Separation anxiety disorder can cause people to fear being separated from a person, place or pet. If you have a friend experiencing separation anxiety, you might be familiar with the effects of the condition, which can include needing to know where a person is at all times.
Helping someone with separation anxiety can be difficult. Finding ways to ease anxious feelings in a friend requires patience and knowledge of the disorder. Supporting a friend with a separation anxiety disorder can help improve their physical and mental health.
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Separation Anxiety in Adults
Many people assume that only children experience separation anxiety disorder. Although separation anxiety is more common in children, adults can also deal with this condition. For example, an adult can develop separation anxiety disorder after divorcing a long-time partner or when their child moves out of the house.
Physical symptoms of separation anxiety in adults include:
- A headache
- A sore throat
Psychological indicators of separation anxiety disorder in adults include:
- A heightened fear of being alone
- A fear that a loved one will be harmed if you leave them alone
- Relationship problems caused by separation anxiety
Some adults with separation anxiety disorder have lived with the condition since childhood. People with obsessive-compulsive disorder are at an increased risk of developing separation anxiety as adults.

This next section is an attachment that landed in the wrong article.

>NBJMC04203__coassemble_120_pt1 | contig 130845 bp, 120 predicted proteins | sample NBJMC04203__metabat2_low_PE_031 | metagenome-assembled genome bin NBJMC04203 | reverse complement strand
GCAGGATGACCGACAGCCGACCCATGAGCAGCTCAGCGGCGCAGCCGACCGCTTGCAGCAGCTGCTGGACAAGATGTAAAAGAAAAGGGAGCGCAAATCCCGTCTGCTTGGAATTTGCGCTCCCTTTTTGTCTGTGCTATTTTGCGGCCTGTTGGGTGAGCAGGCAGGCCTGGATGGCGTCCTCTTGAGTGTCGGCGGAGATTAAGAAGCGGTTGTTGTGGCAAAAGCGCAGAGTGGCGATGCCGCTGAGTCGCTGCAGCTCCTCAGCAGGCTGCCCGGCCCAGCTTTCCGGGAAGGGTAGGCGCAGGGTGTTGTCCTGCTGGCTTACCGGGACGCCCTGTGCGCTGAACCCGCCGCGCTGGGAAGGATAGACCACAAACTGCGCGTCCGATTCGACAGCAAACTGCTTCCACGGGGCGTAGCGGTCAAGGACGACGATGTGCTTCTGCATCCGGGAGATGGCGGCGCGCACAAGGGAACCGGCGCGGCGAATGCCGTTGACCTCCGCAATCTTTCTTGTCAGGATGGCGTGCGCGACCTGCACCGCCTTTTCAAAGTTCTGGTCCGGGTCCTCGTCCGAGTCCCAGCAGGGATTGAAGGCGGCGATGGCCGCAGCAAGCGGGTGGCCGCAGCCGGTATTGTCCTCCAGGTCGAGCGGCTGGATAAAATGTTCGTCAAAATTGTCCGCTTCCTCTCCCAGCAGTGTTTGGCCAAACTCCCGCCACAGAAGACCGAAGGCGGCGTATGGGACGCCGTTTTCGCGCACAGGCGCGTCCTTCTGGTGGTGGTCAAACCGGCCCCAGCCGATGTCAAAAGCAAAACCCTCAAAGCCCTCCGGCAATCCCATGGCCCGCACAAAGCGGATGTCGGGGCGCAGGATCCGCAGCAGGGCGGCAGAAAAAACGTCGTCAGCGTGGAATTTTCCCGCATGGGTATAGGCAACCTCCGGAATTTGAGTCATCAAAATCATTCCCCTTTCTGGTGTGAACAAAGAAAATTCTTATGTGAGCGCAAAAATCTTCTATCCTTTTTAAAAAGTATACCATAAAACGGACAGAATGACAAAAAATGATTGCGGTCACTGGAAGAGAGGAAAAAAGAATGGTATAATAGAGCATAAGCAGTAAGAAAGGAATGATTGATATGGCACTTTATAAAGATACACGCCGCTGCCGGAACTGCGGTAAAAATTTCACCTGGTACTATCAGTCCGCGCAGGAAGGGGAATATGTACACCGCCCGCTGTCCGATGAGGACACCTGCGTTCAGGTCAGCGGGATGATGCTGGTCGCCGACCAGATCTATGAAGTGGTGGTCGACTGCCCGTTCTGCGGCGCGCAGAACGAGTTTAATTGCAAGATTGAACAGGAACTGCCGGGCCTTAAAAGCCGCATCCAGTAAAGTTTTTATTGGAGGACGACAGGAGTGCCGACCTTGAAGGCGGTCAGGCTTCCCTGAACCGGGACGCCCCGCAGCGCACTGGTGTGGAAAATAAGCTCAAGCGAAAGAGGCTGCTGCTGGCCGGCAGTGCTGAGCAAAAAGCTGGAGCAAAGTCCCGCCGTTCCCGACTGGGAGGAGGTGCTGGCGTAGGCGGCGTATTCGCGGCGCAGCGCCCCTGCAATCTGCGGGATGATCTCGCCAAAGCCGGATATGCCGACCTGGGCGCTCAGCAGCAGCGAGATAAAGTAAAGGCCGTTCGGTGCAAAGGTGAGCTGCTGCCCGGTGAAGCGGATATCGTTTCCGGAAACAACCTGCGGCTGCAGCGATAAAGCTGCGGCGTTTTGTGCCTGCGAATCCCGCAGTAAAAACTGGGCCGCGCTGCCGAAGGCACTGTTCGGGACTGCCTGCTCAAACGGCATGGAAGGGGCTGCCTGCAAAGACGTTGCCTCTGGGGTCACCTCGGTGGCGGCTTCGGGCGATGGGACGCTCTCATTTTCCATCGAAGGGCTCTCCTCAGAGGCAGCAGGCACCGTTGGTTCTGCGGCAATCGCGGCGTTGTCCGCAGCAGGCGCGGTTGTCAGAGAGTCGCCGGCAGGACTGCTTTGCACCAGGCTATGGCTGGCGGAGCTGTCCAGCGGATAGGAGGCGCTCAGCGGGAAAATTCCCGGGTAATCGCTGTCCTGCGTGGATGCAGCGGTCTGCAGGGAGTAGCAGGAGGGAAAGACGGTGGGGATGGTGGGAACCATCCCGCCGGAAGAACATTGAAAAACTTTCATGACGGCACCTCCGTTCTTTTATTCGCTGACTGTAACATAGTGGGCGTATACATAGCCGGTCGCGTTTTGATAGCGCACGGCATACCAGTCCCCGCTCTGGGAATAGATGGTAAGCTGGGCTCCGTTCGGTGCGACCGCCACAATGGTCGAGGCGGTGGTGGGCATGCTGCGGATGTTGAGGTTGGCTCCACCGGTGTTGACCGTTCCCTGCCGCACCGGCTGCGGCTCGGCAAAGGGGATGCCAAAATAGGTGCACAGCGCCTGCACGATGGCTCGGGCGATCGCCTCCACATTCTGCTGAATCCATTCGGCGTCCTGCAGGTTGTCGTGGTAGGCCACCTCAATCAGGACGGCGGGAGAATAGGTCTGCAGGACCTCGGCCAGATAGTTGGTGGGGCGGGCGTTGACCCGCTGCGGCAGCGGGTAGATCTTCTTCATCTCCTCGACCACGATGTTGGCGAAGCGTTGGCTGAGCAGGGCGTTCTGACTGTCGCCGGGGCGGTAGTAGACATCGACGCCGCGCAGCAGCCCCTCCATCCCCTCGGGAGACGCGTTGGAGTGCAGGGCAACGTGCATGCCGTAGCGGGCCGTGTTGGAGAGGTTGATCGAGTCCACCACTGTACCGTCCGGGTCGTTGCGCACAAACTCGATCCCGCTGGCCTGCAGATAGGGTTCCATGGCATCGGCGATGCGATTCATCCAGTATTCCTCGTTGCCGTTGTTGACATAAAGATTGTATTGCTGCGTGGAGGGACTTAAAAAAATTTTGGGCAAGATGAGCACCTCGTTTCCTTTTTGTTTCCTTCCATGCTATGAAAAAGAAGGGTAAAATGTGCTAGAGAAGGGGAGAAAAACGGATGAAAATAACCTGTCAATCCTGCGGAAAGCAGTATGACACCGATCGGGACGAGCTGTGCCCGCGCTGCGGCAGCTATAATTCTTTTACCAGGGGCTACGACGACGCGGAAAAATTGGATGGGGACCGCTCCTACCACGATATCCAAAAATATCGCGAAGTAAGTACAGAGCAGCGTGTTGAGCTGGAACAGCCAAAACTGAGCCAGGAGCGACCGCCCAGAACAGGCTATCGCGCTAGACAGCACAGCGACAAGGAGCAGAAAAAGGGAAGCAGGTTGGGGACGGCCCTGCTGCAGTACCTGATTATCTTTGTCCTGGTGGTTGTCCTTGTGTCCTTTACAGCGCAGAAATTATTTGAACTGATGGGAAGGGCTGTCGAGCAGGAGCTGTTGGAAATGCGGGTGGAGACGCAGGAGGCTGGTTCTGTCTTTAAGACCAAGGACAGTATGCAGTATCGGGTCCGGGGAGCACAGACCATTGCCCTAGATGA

5 Ways to Help a Friend With Separation Anxiety
You don’t have to be a medical professional to help someone with separation anxiety. How do you help a friend with anxiety? There might not be a singular way to assist a friend with controlling their separation anxiety.
However, you can better prepare yourself to help someone with this disorder and support them in several ways. Your encouragement might provide the inspiration needed for them to seek professional assistance.
1. Learn About Separation Anxiety
You can use many resources to learn about separation anxiety disorder. You can talk to a health care expert about the effects of this disorder and ways to help a friend control their symptoms. A doctor or therapist can offer tips for supporting a friend who has the condition.
The internet offers many separation anxiety resources. Many reputable organizations, like the Child Mind Institute, provide information about separation anxiety disorder. Many of these resources include information about the effects of separation anxiety and the benefits of treatment.
2. Be Supportive
Knowing how to support someone with anxiety can help a friend with separation anxiety. Support might involve spending time with them several times each week. You can grab a cup of coffee or attend a sporting event or concert with them.
You can also support someone by offering your advice. Maybe you do not experience separation anxiety, but you might have resources for reducing your own stress. Talk to them about what helps you control your stress or anxiety. Those resources may also help them.
3. Be Patient
According to Medical News Today, separation anxiety disorder can cause people to worry constantly. Individuals not dealing with this condition may not understand how distressing symptoms of separation anxiety can become. As a result, people without the disorder may struggle to be patient with a friend experiencing separation anxiety.